under his arms, that her son swam with crocodiles, that she’d crashed into a gigantic
animal in the middle of Buenos Aires and that her grandmother had strangled her cat
when she was a child. Regardless of the truth or otherwise of these stories, the life and
work of Mildred Burton was always filled with unsettling animals. Whether they were
crouched behind the human form, living with people in harmony, or were lurking
threateningly inside of us, Burton’s works raise a debate on culture and nature that
continues to concern us today. Burton’s mutant images undermine the division between
humans and other animals. However, Mildred didn’t see these bonds as wholly benign
or peaceful. To the contrary, her powerful images contain different measures of irony,
cruelty and fantasy and the combination resulted in a reading of the country in which
she lived.

Libro online

                                        Consejo de los niños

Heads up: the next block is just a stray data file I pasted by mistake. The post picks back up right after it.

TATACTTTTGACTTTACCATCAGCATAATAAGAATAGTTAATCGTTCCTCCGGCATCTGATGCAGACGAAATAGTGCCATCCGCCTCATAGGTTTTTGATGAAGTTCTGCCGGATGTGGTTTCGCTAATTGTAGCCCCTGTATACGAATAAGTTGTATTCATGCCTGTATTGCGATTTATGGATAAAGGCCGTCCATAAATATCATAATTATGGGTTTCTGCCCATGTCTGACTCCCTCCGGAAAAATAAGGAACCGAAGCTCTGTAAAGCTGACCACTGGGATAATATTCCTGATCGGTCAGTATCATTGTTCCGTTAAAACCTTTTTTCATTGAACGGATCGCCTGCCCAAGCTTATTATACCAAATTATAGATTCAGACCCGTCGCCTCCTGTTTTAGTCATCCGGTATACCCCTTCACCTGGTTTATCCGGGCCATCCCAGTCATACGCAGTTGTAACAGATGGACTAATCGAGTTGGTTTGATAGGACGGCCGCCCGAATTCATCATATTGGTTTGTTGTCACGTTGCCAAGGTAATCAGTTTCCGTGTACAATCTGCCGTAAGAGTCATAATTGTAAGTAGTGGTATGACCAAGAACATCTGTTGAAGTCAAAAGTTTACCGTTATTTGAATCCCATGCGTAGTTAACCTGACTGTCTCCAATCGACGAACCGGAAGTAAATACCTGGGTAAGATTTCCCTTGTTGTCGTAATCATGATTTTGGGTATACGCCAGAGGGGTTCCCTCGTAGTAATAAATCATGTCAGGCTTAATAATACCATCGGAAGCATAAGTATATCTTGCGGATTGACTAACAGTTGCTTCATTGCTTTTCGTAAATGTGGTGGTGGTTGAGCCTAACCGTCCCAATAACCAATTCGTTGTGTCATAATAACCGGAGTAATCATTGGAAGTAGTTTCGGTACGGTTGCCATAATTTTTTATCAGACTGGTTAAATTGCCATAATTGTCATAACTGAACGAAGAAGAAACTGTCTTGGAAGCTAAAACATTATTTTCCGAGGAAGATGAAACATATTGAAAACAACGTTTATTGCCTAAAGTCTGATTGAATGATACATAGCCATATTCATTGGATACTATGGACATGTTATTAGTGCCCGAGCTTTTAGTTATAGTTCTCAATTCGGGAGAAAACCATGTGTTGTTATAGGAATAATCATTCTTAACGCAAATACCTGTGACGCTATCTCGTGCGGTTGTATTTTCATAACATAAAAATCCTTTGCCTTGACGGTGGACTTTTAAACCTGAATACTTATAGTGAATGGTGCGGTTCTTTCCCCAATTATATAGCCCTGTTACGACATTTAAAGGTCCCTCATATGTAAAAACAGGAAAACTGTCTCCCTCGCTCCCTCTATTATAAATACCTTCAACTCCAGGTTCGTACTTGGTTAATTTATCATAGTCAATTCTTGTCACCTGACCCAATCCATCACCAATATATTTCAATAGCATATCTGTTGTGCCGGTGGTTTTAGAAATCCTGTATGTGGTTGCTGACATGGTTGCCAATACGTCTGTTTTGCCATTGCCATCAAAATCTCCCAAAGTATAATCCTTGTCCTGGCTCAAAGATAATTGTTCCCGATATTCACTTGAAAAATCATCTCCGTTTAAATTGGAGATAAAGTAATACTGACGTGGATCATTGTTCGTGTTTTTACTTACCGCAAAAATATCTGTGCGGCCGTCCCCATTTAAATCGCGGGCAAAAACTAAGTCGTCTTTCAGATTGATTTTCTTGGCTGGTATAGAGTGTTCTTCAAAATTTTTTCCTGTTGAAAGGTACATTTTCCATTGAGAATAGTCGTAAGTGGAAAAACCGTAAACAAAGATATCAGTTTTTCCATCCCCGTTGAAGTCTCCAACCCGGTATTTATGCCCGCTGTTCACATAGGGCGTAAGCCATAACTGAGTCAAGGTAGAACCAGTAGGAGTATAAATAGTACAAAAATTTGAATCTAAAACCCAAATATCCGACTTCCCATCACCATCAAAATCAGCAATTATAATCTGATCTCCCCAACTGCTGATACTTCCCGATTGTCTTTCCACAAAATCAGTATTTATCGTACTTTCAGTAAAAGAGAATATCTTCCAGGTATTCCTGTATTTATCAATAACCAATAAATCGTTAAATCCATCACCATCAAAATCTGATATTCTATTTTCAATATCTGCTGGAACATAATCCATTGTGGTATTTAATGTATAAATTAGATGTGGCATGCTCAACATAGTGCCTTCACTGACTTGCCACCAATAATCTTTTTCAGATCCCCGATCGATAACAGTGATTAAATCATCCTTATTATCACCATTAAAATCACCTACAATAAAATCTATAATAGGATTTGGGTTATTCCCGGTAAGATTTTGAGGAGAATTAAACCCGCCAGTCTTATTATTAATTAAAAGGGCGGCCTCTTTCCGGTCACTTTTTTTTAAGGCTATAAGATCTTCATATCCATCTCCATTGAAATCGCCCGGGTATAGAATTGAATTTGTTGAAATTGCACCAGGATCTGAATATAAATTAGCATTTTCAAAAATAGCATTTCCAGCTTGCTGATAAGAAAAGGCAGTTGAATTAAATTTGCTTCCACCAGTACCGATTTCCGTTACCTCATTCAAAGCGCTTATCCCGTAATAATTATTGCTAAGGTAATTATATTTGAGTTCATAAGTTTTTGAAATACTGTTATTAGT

Mosaico de la infancia

En el Consejo de los niños y las niñas del Moderno nos reunimos a pensar y compartir
los deseos y necesidades de las infancias. En nuestros encuentros anteriores trabajamos
a partir de las siguientes preguntas: ¿Con qué objeto darías la vuelta al mundo y por qué?
¿Cuál es tu espacio favorito y a cuál no volverías? ¿Qué tipo de museo te gustaría

En esta oportunidad te invitamos a que respondas en una hoja de tu color favorito: ¿Qué
consejo les darías a los adultos para mejorar el presente y el porvenir? Podés pensar en
aquello que te gustaría transformar en tu barrio, en tu escuela o en tu ciudad. Si te animás,
también podés grabar un breve video.

Subilo a tus redes con tu nombre y edad: vamos a crear un “Mosaico de la infancia” y, con
el aporte de cada uno, vamos a componer la voz de los niños y las niñas del Moderno.
¡No olvides arrobar al museo! Si querés ser parte de El Consejo de niños y niñas del
Moderno, inscribite en

Obra: Marta Minujin, Imaginando Estupor, 2003, venecitas pegadas sobre vidrio con marco de hierro,
210 x 110 x 7 cm. Donación de la Asociación Amigos del Museo de Arte Moderno, 2009